I went to boarding school at the age of ten because my father was a Major in the Royal Artillery and kept getting new postings. As my education would have inevitably suffered, it was decided to pack me off and give me stability. After learning to cope with homesickness, I settled into a new life and began to enjoy lessons and sport. Doing quite well on both fronts, I was approached at sixteen by a large public school and assessed for a full-fees scholarship. This I was awarded and moved from my Dorset private school, in 1990, to a grand establishment in Worcestershire.
I was a good lad, polite and enthusiastic. I had a few bad habits, enjoying the occasional cigarette and beverage. I was pursuing an army career but upon completing my A-levels I became naively seduced by the chimera of Bohemia and I went up to Newcastle University, intrigued by what an unfettered undergraduate life would entail. I had a traditional upbringing, deferential to custom and parental authority but university opened my eyes to challenging ideas and practices. In hindsight, I failed to adjust to the responsibilities of self-sufficiency and coped poorly with the new-found freedom. My path through those undergraduate years was strewn with mistakes and reckless behaviour. By the middle of the third year, I had developed a penchant for excessive partying and avoidance of academic work. I even gave up football to concentrate on wild dance-parties. This is the story of how I ended up in a psychiatric hospital, having gone missing six weeks before finals…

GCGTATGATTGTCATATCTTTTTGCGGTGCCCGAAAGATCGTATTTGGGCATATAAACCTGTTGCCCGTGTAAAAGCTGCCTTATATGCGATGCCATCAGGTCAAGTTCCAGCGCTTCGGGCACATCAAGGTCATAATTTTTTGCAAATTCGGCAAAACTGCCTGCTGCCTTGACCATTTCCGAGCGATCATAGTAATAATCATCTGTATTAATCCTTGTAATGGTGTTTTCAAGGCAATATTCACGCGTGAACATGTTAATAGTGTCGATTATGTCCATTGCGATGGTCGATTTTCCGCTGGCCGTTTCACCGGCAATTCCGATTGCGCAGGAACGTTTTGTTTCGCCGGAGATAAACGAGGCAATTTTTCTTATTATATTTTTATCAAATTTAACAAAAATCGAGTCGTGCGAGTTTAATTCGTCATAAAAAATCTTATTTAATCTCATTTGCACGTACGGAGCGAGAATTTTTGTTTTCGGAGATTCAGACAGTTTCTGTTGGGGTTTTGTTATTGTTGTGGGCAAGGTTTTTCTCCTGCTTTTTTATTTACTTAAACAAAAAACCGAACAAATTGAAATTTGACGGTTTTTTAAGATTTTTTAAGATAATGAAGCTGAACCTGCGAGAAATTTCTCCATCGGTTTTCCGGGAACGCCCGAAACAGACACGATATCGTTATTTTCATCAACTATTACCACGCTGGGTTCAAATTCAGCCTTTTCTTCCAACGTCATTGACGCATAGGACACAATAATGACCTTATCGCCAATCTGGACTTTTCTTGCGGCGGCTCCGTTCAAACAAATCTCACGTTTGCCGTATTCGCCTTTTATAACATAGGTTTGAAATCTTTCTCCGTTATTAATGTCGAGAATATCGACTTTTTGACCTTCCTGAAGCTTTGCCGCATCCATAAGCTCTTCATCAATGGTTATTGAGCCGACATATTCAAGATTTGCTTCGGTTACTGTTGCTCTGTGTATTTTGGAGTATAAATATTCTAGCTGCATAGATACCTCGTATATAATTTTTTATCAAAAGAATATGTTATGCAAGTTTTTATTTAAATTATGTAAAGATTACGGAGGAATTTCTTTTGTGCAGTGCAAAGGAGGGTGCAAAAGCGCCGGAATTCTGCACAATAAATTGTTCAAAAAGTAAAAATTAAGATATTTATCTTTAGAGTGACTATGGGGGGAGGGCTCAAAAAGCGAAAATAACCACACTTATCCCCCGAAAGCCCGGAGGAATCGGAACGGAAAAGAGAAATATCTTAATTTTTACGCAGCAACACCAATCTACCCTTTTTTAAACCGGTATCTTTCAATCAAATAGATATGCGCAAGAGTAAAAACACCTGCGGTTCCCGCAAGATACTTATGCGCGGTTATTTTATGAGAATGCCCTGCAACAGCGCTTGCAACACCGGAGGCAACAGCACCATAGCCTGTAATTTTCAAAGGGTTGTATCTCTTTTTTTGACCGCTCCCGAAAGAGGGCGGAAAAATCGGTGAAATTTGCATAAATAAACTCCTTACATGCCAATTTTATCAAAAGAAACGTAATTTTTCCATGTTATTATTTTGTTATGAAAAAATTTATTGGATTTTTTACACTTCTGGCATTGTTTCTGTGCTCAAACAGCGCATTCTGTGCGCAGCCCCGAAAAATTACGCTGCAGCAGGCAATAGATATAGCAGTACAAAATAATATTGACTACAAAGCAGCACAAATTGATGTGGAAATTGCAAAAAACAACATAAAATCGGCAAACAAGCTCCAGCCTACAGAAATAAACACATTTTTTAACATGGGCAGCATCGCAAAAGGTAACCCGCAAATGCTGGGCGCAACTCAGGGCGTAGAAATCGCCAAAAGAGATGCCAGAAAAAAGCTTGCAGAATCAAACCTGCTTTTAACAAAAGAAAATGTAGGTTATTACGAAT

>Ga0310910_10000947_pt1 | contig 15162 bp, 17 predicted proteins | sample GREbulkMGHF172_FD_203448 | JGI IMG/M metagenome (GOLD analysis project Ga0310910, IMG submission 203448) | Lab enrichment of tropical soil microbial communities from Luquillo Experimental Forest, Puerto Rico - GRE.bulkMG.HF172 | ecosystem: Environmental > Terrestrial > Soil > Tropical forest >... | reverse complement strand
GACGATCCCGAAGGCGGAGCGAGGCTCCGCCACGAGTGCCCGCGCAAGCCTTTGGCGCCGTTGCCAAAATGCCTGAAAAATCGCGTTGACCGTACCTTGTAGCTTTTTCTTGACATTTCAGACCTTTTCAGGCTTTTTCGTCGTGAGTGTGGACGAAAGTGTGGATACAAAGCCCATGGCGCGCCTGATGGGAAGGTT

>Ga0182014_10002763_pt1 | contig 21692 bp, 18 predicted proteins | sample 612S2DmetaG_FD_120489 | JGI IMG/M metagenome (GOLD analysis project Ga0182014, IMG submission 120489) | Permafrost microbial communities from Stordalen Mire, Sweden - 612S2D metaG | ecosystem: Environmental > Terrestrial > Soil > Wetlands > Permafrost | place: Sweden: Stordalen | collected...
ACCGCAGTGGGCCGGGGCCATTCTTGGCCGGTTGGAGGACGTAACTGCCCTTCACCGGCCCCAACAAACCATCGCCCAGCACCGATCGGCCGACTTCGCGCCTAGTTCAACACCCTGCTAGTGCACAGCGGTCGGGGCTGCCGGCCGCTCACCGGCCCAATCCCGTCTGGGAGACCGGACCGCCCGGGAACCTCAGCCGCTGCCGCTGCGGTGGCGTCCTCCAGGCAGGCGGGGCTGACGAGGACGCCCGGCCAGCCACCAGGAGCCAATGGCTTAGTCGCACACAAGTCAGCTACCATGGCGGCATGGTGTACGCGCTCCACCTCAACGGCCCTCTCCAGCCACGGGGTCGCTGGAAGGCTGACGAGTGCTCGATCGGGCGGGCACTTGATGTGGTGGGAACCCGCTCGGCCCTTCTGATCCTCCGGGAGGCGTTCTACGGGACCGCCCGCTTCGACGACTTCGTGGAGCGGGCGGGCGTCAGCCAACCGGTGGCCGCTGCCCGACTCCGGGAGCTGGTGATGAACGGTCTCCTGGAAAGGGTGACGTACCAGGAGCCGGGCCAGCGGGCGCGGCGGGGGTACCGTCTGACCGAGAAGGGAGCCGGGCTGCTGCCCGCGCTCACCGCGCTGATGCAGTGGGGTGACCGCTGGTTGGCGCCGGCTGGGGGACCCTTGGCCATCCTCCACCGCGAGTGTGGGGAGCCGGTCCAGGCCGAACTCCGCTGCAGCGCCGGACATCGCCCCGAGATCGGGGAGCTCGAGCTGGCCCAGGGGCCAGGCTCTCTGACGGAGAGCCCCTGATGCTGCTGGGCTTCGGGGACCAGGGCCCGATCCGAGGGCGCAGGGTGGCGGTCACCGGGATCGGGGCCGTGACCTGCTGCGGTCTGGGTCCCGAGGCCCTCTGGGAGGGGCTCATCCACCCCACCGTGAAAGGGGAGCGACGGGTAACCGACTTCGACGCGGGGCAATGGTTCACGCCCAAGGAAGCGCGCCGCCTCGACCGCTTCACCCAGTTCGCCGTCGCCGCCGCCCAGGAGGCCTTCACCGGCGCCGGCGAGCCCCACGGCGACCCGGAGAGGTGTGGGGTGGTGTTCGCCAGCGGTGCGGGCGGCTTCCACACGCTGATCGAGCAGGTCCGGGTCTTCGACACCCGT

By the start of my second year, I began to seriously lose concentration. I attempted a project for an American Government module, testing the thesis that ‘The CIA is the greatest threat to US democracy’. I had neglected to attend any seminars and lost insight into formal academic expectation. My tutor sneered at the shoddy waffle I presented and consigned the thirty per cent effort to a filing cabinet.
Not only disenchanted with studying, I also proved unable to manage my grants and loans. By March 1994 I desperately needed money, so I responded to a newspaper advert to become an outdoor activity instructor. I was trained on the Isle of Wight and, having returned to Tyneside to resolve personal matters, moved to North Wales. I left the university six weeks before the end of term without having passed any second-year coursework, depressingly in debt. Instructing quad-bikes, command-tasks and ball-sports, I spent four months in the sun and grew fit and happy. I was away from the academic grind as I perceived it and was thrilled to be putting smiles onto faces.